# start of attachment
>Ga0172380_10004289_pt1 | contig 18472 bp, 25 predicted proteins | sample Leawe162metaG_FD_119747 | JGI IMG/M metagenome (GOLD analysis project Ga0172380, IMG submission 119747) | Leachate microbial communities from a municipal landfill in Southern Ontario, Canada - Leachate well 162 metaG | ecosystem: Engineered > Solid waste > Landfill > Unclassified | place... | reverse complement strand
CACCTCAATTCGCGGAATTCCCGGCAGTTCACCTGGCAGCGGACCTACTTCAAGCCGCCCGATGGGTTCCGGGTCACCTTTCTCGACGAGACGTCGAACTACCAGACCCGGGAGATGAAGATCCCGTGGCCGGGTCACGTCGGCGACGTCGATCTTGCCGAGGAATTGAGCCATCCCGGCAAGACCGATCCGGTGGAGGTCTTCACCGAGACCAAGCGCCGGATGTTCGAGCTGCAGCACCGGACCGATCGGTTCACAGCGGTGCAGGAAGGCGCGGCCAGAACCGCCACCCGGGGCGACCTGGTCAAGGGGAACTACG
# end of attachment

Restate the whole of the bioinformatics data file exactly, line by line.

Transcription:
>Ga0172380_10004289_pt1 | contig 18472 bp, 25 predicted proteins | sample Leawe162metaG_FD_119747 | JGI IMG/M metagenome (GOLD analysis project Ga0172380, IMG submission 119747) | Leachate microbial communities from a municipal landfill in Southern Ontario, Canada - Leachate well 162 metaG | ecosystem: Engineered > Solid waste > Landfill > Unclassified | place... | reverse complement strand
CACCTCAATTCGCGGAATTCCCGGCAGTTCACCTGGCAGCGGACCTACTTCAAGCCGCCCGATGGGTTCCGGGTCACCTTTCTCGACGAGACGTCGAACTACCAGACCCGGGAGATGAAGATCCCGTGGCCGGGTCACGTCGGCGACGTCGATCTTGCCGAGGAATTGAGCCATCCCGGCAAGACCGATCCGGTGGAGGTCTTCACCGAGACCAAGCGCCGGATGTTCGAGCTGCAGCACCGGACCGATCGGTTCACAGCGGTGCAGGAAGGCGCGGCCAGAACCGCCACCCGGGGCGACCTGGTCAAGGGGAACTACG